General standards would be set forth in the regulations in the nature of those suggested in Canadian Standards of Accounting and Financial Reporting for Voluntary Organizations such as in respect to the accrual basis of accounting, fund accounting, comparative figures, an analysis of expenses on a functional basis, a summary of financial activity, statements of changes, etc. This approach would not only bring extensive reform in respect of quantity but would also bring uniformity in respect of the form and structure of financial statements. This is essential to realization of the goal of meaningful disclosure to the public of the activities of charitable corporations.
There must be adequate reporting provisions to afford both the government and the public disclosure of the charitable corporation’s financial affairs and its administration and operations. Reporting provisions would require initial and annuai returns, or more often if so requested by the appropriate government officials. The form of such returns can be determined by regulations modified as necessary from time to time but would include such matters as: the financial statements with all necessary supplementary explanatory information, the auditor’s certification of the financial statements, names and addresses of the directors and officers, and remuneration paid to them, information as to tax-exempt status, details about the nature of monies raised through solicitations (but not the names of contributors), names and addresses of professional fund raisers, particulars of contracts with professional fund raisers, details of the nature of operations so as to reveal whether there is self-dealing, etc. and particulars of the property of the corporation, including details as to transactions during the period reported. Prompt notification should be required of the corporation as to significant changes in information required to be furnished in the annual return (for example, a new professional fund raiser’s contract, or new fund-raising campaign, or loss of tax-exempt status).
Although little is required by the present Act, in practice most not-forprofit corporations do, of course, follow accounting procedures necessary and appropriate to their operations. The imposition of generally accepted accounting standards through prescribed regulations of a new statute would not result in either hardship or expense for the vast majority of not-for-profit corporations. For example, the United Funds in Canada require of their member organizations compliance with the major proposals being advanced. The appropriate accounting standards benefit the corporation itself, of course, through assisting in planning and control. The proposed framework would provide, through saving and exception provisions, sufficient flexibility to prevent hardship and cost. Therefore, the requirements of financial disclosure for the not-for-profit corporation would result, without significant cost, in greater safeguards to the corporation, members, and the public, from the potential harm and much greater cost which may occur through unrecognized abuse of the non-pecuniary purpose of the corporation.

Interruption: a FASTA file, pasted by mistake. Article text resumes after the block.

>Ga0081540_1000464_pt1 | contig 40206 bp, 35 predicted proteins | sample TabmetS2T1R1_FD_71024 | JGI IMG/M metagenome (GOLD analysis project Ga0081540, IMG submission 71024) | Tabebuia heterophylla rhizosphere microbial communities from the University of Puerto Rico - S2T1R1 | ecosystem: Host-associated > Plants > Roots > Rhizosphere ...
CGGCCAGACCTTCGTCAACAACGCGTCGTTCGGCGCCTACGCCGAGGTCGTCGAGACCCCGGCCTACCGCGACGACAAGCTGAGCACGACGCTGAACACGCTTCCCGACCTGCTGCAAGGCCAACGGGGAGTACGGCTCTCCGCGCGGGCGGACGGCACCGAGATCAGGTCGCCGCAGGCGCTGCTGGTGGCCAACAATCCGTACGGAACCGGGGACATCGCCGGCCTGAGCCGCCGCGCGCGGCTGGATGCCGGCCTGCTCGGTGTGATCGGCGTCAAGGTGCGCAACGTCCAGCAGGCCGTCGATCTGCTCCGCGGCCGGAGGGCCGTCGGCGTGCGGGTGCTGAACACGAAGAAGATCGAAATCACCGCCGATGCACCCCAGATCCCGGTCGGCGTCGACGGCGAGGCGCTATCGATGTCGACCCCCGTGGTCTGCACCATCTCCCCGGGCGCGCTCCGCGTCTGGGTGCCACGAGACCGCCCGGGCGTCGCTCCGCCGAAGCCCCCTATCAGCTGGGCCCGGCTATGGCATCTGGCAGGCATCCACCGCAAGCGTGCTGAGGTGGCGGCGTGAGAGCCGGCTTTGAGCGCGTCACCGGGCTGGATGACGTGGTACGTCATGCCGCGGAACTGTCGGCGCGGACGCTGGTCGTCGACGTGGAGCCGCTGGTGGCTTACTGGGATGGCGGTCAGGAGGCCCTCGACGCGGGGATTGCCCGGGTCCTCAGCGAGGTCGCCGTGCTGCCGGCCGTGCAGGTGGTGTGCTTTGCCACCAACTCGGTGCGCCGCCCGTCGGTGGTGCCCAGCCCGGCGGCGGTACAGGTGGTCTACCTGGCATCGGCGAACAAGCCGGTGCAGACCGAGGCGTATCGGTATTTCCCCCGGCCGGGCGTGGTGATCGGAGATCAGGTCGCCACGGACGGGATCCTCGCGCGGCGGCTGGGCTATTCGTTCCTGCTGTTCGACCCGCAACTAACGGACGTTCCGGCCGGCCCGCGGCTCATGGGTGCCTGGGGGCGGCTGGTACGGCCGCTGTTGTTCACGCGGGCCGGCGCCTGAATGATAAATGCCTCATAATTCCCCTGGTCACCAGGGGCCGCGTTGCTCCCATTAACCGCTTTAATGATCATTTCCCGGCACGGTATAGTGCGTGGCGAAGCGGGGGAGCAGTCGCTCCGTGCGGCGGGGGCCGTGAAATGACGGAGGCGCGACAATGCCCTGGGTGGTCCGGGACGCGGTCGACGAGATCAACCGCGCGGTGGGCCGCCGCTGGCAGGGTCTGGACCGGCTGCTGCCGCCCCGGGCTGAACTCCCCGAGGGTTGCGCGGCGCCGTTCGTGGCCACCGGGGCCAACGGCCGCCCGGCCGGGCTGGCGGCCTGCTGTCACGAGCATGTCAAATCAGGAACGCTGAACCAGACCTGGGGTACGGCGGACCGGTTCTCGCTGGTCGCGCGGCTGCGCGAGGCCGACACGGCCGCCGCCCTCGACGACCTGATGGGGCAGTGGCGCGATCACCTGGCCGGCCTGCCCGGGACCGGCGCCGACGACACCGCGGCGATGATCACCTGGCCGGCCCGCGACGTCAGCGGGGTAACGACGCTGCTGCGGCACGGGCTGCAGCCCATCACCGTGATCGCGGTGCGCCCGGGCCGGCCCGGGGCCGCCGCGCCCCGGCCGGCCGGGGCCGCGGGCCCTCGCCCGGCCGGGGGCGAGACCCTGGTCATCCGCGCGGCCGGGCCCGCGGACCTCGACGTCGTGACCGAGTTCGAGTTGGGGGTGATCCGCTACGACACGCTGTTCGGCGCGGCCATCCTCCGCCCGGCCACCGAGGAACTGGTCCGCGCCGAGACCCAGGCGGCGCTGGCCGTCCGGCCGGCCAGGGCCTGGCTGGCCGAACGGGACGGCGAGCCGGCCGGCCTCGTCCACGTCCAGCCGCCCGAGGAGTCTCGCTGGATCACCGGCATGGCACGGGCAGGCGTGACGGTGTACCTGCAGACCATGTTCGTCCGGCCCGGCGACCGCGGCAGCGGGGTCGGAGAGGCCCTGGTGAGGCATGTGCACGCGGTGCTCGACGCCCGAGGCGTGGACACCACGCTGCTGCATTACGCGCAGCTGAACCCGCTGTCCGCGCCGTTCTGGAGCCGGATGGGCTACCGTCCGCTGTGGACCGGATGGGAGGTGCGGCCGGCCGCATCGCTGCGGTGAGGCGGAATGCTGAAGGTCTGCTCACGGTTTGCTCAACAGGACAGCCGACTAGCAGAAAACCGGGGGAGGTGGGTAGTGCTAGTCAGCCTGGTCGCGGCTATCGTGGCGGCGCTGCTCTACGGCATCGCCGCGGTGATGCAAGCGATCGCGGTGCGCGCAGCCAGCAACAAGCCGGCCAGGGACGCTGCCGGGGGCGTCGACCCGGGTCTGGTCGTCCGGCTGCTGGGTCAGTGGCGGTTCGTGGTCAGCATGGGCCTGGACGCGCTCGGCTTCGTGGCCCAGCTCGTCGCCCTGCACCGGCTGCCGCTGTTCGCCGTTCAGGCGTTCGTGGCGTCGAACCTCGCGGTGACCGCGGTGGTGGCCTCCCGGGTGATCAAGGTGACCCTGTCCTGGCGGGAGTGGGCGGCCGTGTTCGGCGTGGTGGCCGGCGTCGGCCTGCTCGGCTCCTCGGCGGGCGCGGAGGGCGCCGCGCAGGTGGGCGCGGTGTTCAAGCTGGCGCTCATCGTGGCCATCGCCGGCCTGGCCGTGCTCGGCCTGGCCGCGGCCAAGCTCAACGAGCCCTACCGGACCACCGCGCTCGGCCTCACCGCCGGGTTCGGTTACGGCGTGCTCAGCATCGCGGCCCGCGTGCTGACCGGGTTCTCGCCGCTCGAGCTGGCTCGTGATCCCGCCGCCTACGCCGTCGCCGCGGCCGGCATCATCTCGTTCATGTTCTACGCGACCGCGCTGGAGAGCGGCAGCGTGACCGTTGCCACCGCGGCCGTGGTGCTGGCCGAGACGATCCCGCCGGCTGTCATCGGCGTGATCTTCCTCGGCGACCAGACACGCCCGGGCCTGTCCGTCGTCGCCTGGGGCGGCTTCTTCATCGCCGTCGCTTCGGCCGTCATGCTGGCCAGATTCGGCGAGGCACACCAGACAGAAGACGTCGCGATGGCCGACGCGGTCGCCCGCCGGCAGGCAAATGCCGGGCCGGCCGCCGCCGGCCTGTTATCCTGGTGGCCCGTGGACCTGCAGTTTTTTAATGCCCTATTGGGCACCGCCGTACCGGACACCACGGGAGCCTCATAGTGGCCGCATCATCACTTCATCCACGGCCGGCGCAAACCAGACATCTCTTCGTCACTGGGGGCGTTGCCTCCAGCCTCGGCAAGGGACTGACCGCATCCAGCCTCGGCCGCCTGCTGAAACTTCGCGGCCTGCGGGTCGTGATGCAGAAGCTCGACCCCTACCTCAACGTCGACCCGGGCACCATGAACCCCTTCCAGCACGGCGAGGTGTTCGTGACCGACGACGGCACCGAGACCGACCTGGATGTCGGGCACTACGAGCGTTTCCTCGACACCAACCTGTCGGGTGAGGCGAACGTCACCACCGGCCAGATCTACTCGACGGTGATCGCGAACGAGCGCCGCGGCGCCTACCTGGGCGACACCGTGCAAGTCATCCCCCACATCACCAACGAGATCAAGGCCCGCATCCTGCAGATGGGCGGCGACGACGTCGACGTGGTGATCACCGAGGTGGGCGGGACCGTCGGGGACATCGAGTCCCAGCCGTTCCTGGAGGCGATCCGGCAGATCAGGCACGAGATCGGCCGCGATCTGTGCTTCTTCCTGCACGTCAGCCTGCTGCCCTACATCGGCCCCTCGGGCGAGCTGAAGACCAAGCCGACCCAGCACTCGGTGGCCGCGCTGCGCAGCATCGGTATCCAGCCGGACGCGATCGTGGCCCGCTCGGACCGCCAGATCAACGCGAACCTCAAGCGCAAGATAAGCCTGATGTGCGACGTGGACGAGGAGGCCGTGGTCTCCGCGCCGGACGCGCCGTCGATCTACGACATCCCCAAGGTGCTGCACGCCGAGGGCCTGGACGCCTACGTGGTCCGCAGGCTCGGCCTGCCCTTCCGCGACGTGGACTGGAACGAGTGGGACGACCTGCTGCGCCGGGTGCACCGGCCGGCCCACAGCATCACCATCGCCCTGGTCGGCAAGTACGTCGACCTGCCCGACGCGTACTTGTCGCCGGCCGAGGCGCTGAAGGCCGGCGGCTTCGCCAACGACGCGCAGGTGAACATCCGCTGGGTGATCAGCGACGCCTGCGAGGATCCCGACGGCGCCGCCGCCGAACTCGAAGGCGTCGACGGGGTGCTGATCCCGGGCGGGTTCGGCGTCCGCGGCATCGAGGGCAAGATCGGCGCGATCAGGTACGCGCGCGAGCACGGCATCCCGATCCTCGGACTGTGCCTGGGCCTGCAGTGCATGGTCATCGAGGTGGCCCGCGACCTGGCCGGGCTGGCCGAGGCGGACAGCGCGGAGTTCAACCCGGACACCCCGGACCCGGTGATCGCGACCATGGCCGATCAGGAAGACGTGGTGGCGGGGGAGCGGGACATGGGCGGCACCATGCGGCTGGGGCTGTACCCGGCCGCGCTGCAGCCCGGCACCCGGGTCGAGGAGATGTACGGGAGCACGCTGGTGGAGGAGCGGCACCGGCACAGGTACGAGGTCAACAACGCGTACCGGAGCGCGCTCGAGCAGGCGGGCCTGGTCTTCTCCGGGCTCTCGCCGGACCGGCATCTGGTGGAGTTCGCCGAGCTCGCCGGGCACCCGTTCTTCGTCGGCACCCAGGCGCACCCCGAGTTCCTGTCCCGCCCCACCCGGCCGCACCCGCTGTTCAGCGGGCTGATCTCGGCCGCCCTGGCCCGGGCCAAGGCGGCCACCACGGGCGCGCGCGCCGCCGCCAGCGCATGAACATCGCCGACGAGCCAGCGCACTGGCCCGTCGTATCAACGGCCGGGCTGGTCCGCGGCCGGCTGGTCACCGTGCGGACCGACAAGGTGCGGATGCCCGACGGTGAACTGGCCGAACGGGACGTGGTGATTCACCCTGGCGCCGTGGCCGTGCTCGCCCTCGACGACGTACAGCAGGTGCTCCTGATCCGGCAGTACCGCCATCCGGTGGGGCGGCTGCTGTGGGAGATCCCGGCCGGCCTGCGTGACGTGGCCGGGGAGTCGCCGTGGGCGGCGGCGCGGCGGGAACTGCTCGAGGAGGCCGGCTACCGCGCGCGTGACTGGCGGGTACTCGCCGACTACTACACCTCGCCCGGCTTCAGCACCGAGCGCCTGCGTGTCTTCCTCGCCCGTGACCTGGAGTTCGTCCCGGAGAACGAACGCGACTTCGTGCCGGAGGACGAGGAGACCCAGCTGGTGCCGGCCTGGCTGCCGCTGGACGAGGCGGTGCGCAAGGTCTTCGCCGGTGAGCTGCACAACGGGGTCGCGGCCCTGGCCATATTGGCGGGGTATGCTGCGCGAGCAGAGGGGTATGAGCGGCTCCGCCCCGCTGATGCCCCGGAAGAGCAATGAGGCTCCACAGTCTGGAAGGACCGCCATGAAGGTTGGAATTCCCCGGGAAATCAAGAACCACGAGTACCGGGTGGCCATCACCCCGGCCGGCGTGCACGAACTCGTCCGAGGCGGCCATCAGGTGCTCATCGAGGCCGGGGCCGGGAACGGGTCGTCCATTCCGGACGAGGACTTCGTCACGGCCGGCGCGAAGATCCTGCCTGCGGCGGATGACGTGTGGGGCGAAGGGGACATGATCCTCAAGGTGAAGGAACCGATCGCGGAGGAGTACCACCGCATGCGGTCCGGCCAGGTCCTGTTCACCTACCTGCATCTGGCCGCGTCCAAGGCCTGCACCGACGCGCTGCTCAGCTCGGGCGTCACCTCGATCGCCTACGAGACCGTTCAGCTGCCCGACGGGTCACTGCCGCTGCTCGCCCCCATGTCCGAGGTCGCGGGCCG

The next consideration is the need for financial disclosure. The policy underlying the Income Tax Act is that the privilege of an exemption of otherwise taxable income is desirable to facilitate the non-pecuniary purposes of charitable corporations. As the loss of tax revenues must be made up from taxpaying sources, the taxpaying public is subsidizing the services provided by charitable corporations. A charitable gift is also underwritten by the public to the extent that the cost of the gift to the donor is reduced by the allowance of an income tax deduction (or succession duty exemption). Therefore, the public has the corresponding right to evaluate the performance of “tax-exempt” corporations in providing such services similar to the evaluation afforded in respect to the use of other public monies. A policing function to prevent tax evasion is performed vicariously by the Department of National Revenue. However, this policing function is limited simply to establishing that the monies involved in the operation of the not-for-profit corporation are being channelled into services which the corporation is to provide. This policing function would be facilitated incidentally through the requirement of public disclosure in respect of the corporation’s activities, financial statements, etc.
The question arises as to the extent to which the supervision of charitable corporations is, or should be, undertaken by the Department of National Revenue. Clearly, the primary function of that Department is to produce revenues through enforcement of the Income Tax Act. However, most of the usual problems of the charitable corporation are not of importance to the Department of National Revenue, for example, problems such as investment policy, inefficient or inactive management, the quality of services provided, and the efficient utilization of monies and property. The sanctions imposed by the Income Tax Act do not tend to promote the public interest in respect of these concerns.
Many jurisdictions (for example, England and in the United States) divide the function of supervision and enforcement between the taxation authorities and another government agency. It is necessary, of course, that the appropriate balance between the two agencies be considered and that there be the fullest co-operation so that the overall objectives of the government and the public in supervision and enforcement are best achieved.